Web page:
- This time on Tennessee Crossroads we explore a 119 year old country store in Putnam County. Then we check in to the Blythewood B&B Inn in Columbia. We'll meet an artist in Jackson, who turns the edible into incredible. Finally, wind up in time for lunch at the Gibson Cafe in Lafayette, that's not La-fayette, by the way. I'm Joe Elmore, welcome again to Tennessee Crossroads. First, a survival story about a family business in Putnam County. A country store to be exact. Well, it was built by Marcia Cole Huffman's great-great-grandfather. Well, it had a date with a wrecking crew until Marcia came to its rescue. Now it's been restored to its former glory and then some. Our destination is on old Highway 70 north, somewhere between Cookeville and Chestnut Mound. Pouring a bag of peanuts into a Coca-Cola, that's a childhood memory of a country store. Now, a lot of people who come here to Baxter and Cole's store have a lot of memories of their own. Just like it was. - It is amazing how people love the store. - [Narrator] Cole's Country Store has been in Marcia Cole Huffman's family since 1900. That's when her great-great-grandfather Dr. Phylander Cole built it and became the first of three generations to run it. Later on, several other individuals leased it. But eventually the old store was abandoned for about 20 years. Then in early 2017, Marcia heard some disturbing news. - "Do you know they're going to tear down the store? "Do you know that the store's up for sale? "It's up for sale for the back taxes." Bottom line, I bought the store 10 minutes before the auction. And I have since had two people tell me that they were going to buy it and tear it down. - [Narrator] So the retired computer scientist was on her way to a new career as a store owner. - When you walked in that front door, the floor had sunk like eight to 12 inches. We had to have new electricity, new water, new, just lots of things that, my sisters came in and said, "Whoa, it looks just like it did years ago. "What did you do?" And I'm going, that's the whole point. - [Narrator] The next question was what to do with it? For a while she and her sisters opened on weekends to sell bologna sandwiches and ice cream. Then one day, Tish Herald stopped by with an idea. - I made a proposal to come and open it as a meat-and-three. - As soon as I found out that her grandparents had run those two country stores and I knew her parents, I just, it was a godsend. She is a godsend, that's what she is. - [Narrator] Soon Tish was using a makeshift kitchen back in the corner to turn out tantalizing meat-and-three dishes five days a week. - It is Tish's store. I mean, I own the building and I come in and visit but she cooks, she manages the store, she does everything. - [Tish] Today, we have chicken casserole, meat loaf, ham, turkey, pinto beans, green beans, cabbage, fried apples, carrots, macaroni and cheese, and stewed potatoes, peach cobbler, strawberry pie, coconut cake. - [Narrator] Customers can't get enough of Tish's corn bread which starts with a hot skillet and peanut oil. - It's another secret, it's peanut oil. Warm the oil before we pour in the corn bread. - [Narrator] And it comes out soft and velvety on top with a little crunch on the bottom. As a special touch, the ladies wear waitress dresses from the 1930s along with cowboy boots. People not only come in to eat, many have brought in things to complement the decor. One visitor brought this long 160-year-old farmhouse table. Another one came in with a decades old original store sign. - Our friends and customers bring things in. It's like a museum now. People will come in and we do have a few antiques for sale. But mostly it's just community, it's a community museum if you will. - I appreciate you opening this place up. - Well, I just couldn't see it being torn down. People come in every day and they talk about how they loved the store and how they grew up here. And how they go to their grandmother's house and they couldn't wait to come by and get a piece of candy or ice cream. I mean, I never expected this. - [Narrator] For now, Marcia divides her time between Huntsville where she used to work and her childhood home, where she's proudly revived a Cole family tradition. - Here you go, sir. - [Man] Oh, thank you, ma'am. - You're very welcome. I had a friend, she's a college friend, and she said, "Why are you doing this?" So she came down and spent a day, and she said, "I know why you're doing it, everyone is happy." I mean, that is the thing that people come to this store, they're happy. And we want you to leave here happy. We want you to have plenty of food. If you don't get enough, tell us, and we'll give you more. - When some people go on vacation, they wanna be on the go and filling every moment with exciting adventures. Then again, there's another group that likes to find time for peace and quiet, reflection and relaxation. Well, if you're in the latter group, you might wanna try checking in to Blythewood Inn in Columbia. Rob Wilds is taken there in our next story. - Even in a smaller city like Columbia, there's always busyness around the sounds of the 21st century in the air. It might be nice to go back to a quieter time. And on this particular street in Columbia, that time-travel trip begins by going up the walk to Blythewood. Blythewood was build back in 1857, and like many homes, it went from family to family, and had many lives as a business. In fact, it was a doctor's clinic owned by Dinah Vire and her husband. When that phase of the house's life ended, and renovations underway, family friend Wayne Swope came along with an idea. - First walked in, like this place is a bed and breakfast. So over a few bottles of wine, we just decided, hey, let's open a bed and breakfast. Little did we know what we're getting into. - [Narrator] Well, after that wine, and owner Dinah Vire won't say exactly how much wine, she agreed to the plan. To her, the house is the star. Each room providing its own highlights for guests who are looking for a gentler time. For instance, the Magnolia room. - It would've probably been the master suite of the day, of the 1857 era. It is still one of our biggest renting space. It is a large bedroom with its own parlor and full bath. It is almost oval with the exception of one corner, so it's, and we've nestled the bed in front of the windows, so it's just breathtaking when you walk in. - [Narrator] Each room has its own personality too. Like, the Scarlet Oak. - [Dinah] It's outfitted a bit more masculine than the other rooms in the house. The deep red color on the walls, nice big bed, king-sized bed. The bath in that room, I do know, for a fact, was added in 1920 to the house. - [Narrator] Not only personality but statements from some of the rooms. Take for instance, the Hawthorne. - [Dinah] It was built probably around 1920, but it was built as the sunporch. So it has black-and-white checked marble solid floor. The bed and the armoire, they're true antiques and they make a statement in the room. They say, "I've stepped back in time "to a more elegant time than we have today." - [Narrator] Which Wayne Swope says appeals to all sorts of guests. - [Wayne] I mean, we get a lot of younger folks that come in that have never experienced such grandeur as this, and to be served on china and silver, it's a whole new experience. Today's lifestyle is much more casual than years past. And so we try to them back in time and let them experience what is was back then. - [Narrator] The house has many places to pause and reflect. A library with books from an era when just about every family could count a set of encyclopedias among its possessions. There's a bar, if you like to have a light-based ship. And if your idea of thoughtful reflection includes a nap, you might take Wayne's recommendation, the Hickory room. - My favorite room is Hickory, upstairs. It's a way away from everyone when everyone is divvying up responsibilities and cleaning the house, I always pick Hickory 'cause I can hide up there and no one can find me. Now, I'm telling all my secrets. Like that homemade strawberry bread that Miss Dinah makes? - [Woman] Yeah, I'm enjoying the peach. - Good. - [Dinah] We have plenty more, so please help yourself. - [Narrator] There's at least one thing you don't wanna stay away from when you come to Blythewood, and that is the breakfast part of the bed and breakfast. That's another one of Dinah's duties around the place, and she really enjoys it. - [Dinah] I've cooked all my life it seems, so it seemed to be a natural fit. I grew up socializing too, entertaining, my husband and I love to entertain too. So, food was our life. So it makes sense that I'm in the kitchen and socializing with the guests. - [Narrator] And guests let Dinah know what they like. - Even though the website has pictures, the pictures just do not do justice to the house. And when they walk in the front door, it's a wow factor. And when they leave, that's often the comments. But, they also comment about how comfortable the beds are and how comfortable they felt. And how nice it was to get to know the staff and the breakfast. I have some that have been here four, five times. And if I try to change the menu, they say, "No, no, no, we want just what we had before." - [Narrator] Not just the same food, no, but the same traditions and hospitality here at Blythewood Inn in Columbia. - Thanks Rob. There's nothing like biting into an ice cold watermelon on a hot day. As a matter of fact, fruit of any kind can be a treat to the taste buds. Recently, Ed Jones met an artist in Jackson who takes fruit and turns it into a treat for the eyes. - Fruit is so beautiful by itself, especially if you can take advantage of the layers. And the story goes that Michelangelo, they ask you, "How did you do that angel in that piece of marble?" Of course, I didn't say it with a southern accent. So Michelangelo's, "Oh, no, the angel was already inside. "All I did was liberate it." - [Narrator] Carl Jones has been liberating beautiful works of art hidden in fruit for more than a decade. But when he started this journey, Carl was the one in need of liberation from a lifestyle that was slowly killing him. - I was in the restaurant business for 30 years. Back about 12 years ago, I was having trouble with my blood pressure and it was my heart actually. And it, went to a cardiologist, he said, "You're pretty stressed out." I said, "Yeah, tell me about it." He says, "Well, you need to slow down." You know, "How do I slow down?" He said, "Get a hobby." I went back to my office that night and in a packet was knife, a little carving knife that I had bought maybe two years earlier at a catering conference I was at and saw someone carving. So I thought that, well, that's kinda an answer. So I went and got a little small melon and brought it to my desk, pulled out the knife out of the packet, started trying to carve a flower into it, well, it fell in. So I learned my first technique, and that's to put my finger right here to gauge the depth. So my first mistake led to my first technique. - [Narrator] It would be many more mistakes. But as Carl's skill began to improve, so did his health. My blood pressure is greatly improved. And the stress is virtually gone. That's the mindfulness of this art. And mindfulness is what leads to stress reduction and relaxation. - [Woman] You do beautiful work. - Thank you. - That is just gorgeous. - Thank you. I think part of it is while your carving, you have all these people walking up to you telling you how great you are. - Well, these are lovely, and your reputation preceded you, and I can see why. - Thank you. You know, I can do birds, I can do pretty much anything. I do freehand, so it just means that I just start carving and see what comes out. I do a lot of flowers, that's how you get good at doing flowers, is doing a lot of them. And that's the most requested, is for roses or somebody will look at a picture and say, "Oh, make me that." - [Woman] Why did you choose watermelon carving? - [Carl] Can't do that with cottonwood. - [Woman] That's a good enough reason. - I ain't no termite. - How long have you been carving fruit? Or do you carve other things? - Carve fruit, this is a squash which is, what is that a vegetable or a fruit? - Not sure. - I think-- - It's a fruit because it has the seeds inside. - 'Cause it has seeds inside, I know. - Yeah. - But strawberries, is that a fruit? - I don't know. - 'Cause they have seeds on the outside. - Feel like we're really going off track here. - But they have seeds on the outside. - So you carve strawberries? - Sure. - Head out, chin down. - And you do something with your feet like this 'cause it distributes-- - [Narrator] One of the first things you notice about Carl is, well, he's pretty charismatic. - There you go, Carl, that's it. Well, maybe-- - [Narrator] Especially for a guy who spends most of his time with produce. He'd be the first to tell you that's just one of the many fruits of his labor of love. - There's also something about this that has led me to be a kinder person. Not that I was mean or anything in the past, but I tended to be a lot more impatient with people. This gives patience. You do this, you become patient. I found also over the years, having a lot of time to think, I became a lot more philosophical 'cause the ideas while I'm carving, I'm thinking about my healing. I have in my head that I'm relaxed. My blood pressure is down. I'm healthy, I'm happy. You don't know all the benefits that you're getting when you're doing multi-dimensional art. There are a lot of benefits that come out of it. - [Narrator] This modern-day Maharishi of melons has woven the benefits of fruit carving into every aspect of his life. - You get a lot of these scraps and some of them I eat. But I can't eat them all. But I have a worm farm. The worms eat the scraps, the scraps turn into compost. Take the compost and put those around my herbs and my vegetables, then I consume the vegetables and the herbs, the whole circle of life, the sustainability and the cycle that everybody's looking for. If I had heard somebody say this a few years ago, I'd say, "That guy's weird, what's he smoking?" But after a while, you find that there's truth to that. - [Narrator] Through Carl's search for that truth, he has discovered a new lease on life and a skill for finding hidden treasure whether it's artwork in a piece of fruit, or peace within himself. - One of the best ways to find out what's going on in any town is to visit the town square. Well next, Cindy Carter is taking us to Lafayette, Tennessee where one couple's decision to open a restaurant has sparked new interest in that town's town square. Here she is at Gibson's Cafe. - [Woman] How y'all doing today? - [Narrator] On the walls - [Woman] When the wind blows, you hear it. - [Narrator] of a bustling cafe - [Woman] Tennessee twister. - [Narrator] on the Lafayette, Tennessee town square. - How you been, Jo? - [Girl] Good. - Yeah, how's school? - [Girl] Good. - That's good. - [Narrator] You'll find a few faces from this community's past. - It's interesting that the stories I get from people that are old and grew up here. - [Narrator] And Miles Gibson loves hearing the stories attached to those old photographs and clippings that hang on the walls because his customers are telling the tales. - I don't think I have ever had anything here that I didn't like. - [Narrator] Macon County friends and neighbors gather daily for breakfast and lunch at Gibson's Cafe. - Thank you Mike, take care. - [Narrator] More than just a place to eat, regulars credit this restaurant for bringing people back to their historic Lafayette town square, giving new life to the old town center. - We have all kinds of activities on the square now that the reason they're here is the reason those activities are going on. - [Narrator] Eleven years ago, Miles and his wife Ginger were living in Florida where Miles played in a band with his brother. ♪ She comes down ♪ ♪ Yellow mountain ♪ One day, Miles's brother took notice of a building for sale advertisement listed in a Tennessee newspaper. The paper was sent to the brothers by their mother, who at the time lived in Macon County. - And he found that picture and this picture was this big, little black-and-white square, of this building, and he cut it out and gave it to me. He said, "You need to go up there "and buy that building and live there." - [Narrator] Months later, after attending his brother's funeral in Tennessee, Miles pulled the clipping from his wallet and decided to check out the old building that was still for sale. - I love old buildings. And I know they're a lot of work but I looked at it and I just thought, "This is a really neat building." And I had no idea what we would do with it. - [Narrator] The Gibsons packed up and moved to Lafayette's town square. Ginger says once they arrived, she couldn't find a decent cup of coffee in town. And that's how they got the idea to turn this place into a cafe. - Well, I had a vision, Miles had a vision. We knew it was going to be a lot of work. A lot of history in the building, and we didn't wanna take away from that either because it is a historical building, it's the original post office. - [Narrator] Well, let's back up a bit. In the 1800s, Gibson says the Foust Hotel welcomed guests to Lafayette from all over. Eventually, the old hotel was torn down. In 1935, Macon County's second U.S. post office was built on the site. - It was really a booming place way back in the day. - [Narrator] A boom that slowly, almost unnoticeably died down over decades, much to the dismay of the families with deep-rooted ties to this town. So when the Gibsons moved in, people paid attention. - We ran around in tie-dyes, we were like hippies. So they probably thought we were a little weird, a little strange. But it all came along together. People would come in and stop and say, "You done yet, you done yet?" You know, 'cause it took a while 'cause Miles did most of the work himself. - Over time as various business tenants moved out, the Gibsons moved in, slowly expanding their operation. And now, with the exception of the beauty shop next door, they completely occupy the building. - Okay, what would you like? - [Woman] Two fish sandwich, toasted on wheat please. - All right, you're all set, thanks. - Thank you. - [Narrator] Today, the Gibson Cafe serves customers hungry for food and fellowship. - Is that the carrot cake? - Yeah. - Joey, got a chicken up for me? - Yeah. - [Narrator] Ginger and her brother work hard in the kitchen as Miles takes on the role of singing waiter. ♪ She ran calling ♪ ♪ Wildfire ♪ - Well, they're just like family, and it's just a comfortable environment. - Great food. - Sweet tea is good. - The coffee and biscuits. - [Interviewer] Why? - They're good. - [Narrator] Conversations are also good and loud. You won't find any strangers here. - We know a lot of people-- - Half or more of the folks in here right now. - What we don't find on Facebook, we find it here. - [Narrator] Life on the Lafayette town square may never be how it was when those old pictures on the walls were taken. But the cafe gives friends and neighbors a reason to come back, connect, and create new memories. - Thank you. - Good to see ya. - Thank you, Cindy, and thank you folks for joining us the past half hour. Hey, here's a suggestion, why don't you go to our website at TennesseeCrossroads.org between now and next time. Follow us on Facebook and of course, catch our show next week. See you then.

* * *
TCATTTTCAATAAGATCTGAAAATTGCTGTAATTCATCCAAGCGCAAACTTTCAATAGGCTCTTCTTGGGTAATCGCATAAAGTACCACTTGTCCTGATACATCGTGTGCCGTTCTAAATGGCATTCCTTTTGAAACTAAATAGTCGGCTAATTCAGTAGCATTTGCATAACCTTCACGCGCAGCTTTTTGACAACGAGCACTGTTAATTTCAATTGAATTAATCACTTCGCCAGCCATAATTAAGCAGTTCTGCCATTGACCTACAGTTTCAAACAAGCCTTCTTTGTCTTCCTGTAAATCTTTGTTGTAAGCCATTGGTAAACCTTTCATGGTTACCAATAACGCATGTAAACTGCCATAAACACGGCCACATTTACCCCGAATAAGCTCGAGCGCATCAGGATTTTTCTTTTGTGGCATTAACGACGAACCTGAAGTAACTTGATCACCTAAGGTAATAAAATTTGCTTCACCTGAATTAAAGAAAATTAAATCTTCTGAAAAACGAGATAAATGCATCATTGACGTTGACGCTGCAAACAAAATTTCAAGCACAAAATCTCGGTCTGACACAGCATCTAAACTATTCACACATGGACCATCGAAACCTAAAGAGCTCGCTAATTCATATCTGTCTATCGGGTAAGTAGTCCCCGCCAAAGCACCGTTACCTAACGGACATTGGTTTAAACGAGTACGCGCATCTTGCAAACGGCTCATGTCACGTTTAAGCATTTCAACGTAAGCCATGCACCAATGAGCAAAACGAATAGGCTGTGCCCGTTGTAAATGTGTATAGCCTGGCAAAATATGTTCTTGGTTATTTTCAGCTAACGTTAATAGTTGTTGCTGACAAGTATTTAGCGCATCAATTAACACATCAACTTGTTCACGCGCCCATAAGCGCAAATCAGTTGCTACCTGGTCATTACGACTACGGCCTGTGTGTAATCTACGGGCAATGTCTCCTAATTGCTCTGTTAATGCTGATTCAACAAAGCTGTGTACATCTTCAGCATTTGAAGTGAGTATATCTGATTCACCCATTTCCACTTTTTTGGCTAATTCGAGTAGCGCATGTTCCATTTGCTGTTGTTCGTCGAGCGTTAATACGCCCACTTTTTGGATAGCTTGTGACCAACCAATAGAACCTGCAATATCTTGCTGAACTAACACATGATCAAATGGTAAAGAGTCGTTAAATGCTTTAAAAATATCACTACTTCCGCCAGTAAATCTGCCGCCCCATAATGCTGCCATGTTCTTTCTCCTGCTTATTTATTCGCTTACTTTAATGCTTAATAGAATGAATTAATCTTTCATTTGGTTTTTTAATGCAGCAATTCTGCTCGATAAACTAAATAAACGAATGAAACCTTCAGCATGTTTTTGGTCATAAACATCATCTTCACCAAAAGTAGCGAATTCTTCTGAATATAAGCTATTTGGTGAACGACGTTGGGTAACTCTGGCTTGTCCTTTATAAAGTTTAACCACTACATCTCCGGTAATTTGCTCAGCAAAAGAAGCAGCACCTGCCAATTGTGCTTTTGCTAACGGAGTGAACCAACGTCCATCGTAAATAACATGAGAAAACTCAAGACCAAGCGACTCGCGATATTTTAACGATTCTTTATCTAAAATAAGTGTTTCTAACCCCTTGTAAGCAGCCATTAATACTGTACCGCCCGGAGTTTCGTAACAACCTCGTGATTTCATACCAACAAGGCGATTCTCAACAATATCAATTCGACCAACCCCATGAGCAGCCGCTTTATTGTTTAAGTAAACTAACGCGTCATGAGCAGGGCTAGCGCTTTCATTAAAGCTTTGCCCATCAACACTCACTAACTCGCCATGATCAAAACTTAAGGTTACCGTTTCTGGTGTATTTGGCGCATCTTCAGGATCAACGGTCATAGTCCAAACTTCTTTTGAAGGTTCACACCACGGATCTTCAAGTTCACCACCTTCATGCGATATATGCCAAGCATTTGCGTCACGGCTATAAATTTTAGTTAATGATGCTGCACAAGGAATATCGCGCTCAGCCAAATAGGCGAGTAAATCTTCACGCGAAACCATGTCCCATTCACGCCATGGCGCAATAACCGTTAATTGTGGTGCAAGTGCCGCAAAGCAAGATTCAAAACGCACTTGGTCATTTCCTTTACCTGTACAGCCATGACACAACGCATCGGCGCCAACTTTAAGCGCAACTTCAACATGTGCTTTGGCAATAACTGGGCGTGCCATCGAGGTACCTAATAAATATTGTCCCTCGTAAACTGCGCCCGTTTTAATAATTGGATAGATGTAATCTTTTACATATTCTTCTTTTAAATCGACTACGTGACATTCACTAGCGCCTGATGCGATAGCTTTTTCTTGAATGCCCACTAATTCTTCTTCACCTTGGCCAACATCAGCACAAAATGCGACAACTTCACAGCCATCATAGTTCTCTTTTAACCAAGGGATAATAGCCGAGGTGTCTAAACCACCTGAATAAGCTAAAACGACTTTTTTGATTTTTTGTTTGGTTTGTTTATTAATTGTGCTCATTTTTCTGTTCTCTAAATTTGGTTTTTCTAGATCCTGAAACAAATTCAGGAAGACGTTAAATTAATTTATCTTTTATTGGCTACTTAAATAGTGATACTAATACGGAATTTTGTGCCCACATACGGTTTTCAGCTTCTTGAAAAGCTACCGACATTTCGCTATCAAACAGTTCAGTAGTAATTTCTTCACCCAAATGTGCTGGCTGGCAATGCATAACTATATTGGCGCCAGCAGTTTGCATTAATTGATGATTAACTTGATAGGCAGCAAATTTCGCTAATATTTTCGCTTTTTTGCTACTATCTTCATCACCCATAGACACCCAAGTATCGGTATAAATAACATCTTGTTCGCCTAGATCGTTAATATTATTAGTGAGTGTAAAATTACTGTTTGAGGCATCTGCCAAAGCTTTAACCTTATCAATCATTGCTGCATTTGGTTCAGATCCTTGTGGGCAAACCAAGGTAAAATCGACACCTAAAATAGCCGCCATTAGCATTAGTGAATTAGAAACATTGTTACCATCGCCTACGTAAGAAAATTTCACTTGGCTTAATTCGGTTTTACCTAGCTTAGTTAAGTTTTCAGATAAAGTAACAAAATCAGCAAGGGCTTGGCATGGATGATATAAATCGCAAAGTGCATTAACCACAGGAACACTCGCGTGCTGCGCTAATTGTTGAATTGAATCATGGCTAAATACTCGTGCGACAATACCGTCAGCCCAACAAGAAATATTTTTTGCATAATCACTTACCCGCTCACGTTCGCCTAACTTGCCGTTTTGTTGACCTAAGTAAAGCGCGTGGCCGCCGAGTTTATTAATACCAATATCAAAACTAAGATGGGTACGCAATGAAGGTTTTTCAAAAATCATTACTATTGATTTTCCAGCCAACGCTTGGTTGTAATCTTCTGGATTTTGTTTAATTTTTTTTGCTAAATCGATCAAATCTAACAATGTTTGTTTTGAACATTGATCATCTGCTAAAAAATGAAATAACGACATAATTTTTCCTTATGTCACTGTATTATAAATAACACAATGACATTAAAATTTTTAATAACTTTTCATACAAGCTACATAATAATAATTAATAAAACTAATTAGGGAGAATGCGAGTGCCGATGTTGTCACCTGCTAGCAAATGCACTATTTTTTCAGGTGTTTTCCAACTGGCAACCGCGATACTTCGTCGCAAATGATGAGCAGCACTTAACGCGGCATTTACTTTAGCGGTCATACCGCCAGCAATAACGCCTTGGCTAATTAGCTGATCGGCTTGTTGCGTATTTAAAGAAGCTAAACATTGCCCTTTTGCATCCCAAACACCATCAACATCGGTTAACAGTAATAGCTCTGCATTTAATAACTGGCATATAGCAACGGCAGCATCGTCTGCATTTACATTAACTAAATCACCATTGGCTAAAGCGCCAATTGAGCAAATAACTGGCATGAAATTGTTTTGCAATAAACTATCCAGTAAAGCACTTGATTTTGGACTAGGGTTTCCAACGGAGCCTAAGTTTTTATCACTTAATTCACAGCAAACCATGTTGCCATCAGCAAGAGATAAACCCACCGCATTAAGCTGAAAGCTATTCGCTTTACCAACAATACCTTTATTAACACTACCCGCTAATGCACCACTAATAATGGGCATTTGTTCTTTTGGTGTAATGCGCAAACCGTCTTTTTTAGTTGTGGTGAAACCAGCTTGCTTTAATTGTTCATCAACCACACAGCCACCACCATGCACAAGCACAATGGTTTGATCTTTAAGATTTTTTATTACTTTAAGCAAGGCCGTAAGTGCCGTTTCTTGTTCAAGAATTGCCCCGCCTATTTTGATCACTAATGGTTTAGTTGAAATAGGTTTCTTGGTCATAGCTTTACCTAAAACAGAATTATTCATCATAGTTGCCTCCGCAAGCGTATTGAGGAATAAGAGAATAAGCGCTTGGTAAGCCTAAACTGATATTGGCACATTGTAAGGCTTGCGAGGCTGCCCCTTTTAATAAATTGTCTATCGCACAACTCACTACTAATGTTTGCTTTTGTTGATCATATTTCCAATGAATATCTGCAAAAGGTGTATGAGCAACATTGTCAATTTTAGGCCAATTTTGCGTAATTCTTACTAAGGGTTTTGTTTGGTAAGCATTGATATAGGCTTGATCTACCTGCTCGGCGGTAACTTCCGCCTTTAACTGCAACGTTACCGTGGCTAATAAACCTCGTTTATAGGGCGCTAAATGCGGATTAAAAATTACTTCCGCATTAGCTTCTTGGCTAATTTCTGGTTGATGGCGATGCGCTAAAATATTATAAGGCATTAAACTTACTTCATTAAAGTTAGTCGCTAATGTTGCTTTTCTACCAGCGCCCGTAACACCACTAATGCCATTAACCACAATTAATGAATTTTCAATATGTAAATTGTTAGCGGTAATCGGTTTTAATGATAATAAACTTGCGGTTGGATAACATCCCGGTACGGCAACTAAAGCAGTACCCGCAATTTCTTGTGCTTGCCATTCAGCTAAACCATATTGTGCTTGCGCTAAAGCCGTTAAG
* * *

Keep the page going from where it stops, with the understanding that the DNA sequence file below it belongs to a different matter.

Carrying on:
June 20, 2019
Season 32 | Episode 49
This week on Nashville Public Television's Tennessee Crossroads, explore a 119-year-old country store in Putnam County, now restored for new business. Visit the Blythewood Inn Bed and Breakfast and take a trip back to a quieter and more gracious time. Meet an artist who turns edible into incredible. And stop at a popular cafe on the square in Lafayette, TN. Join us!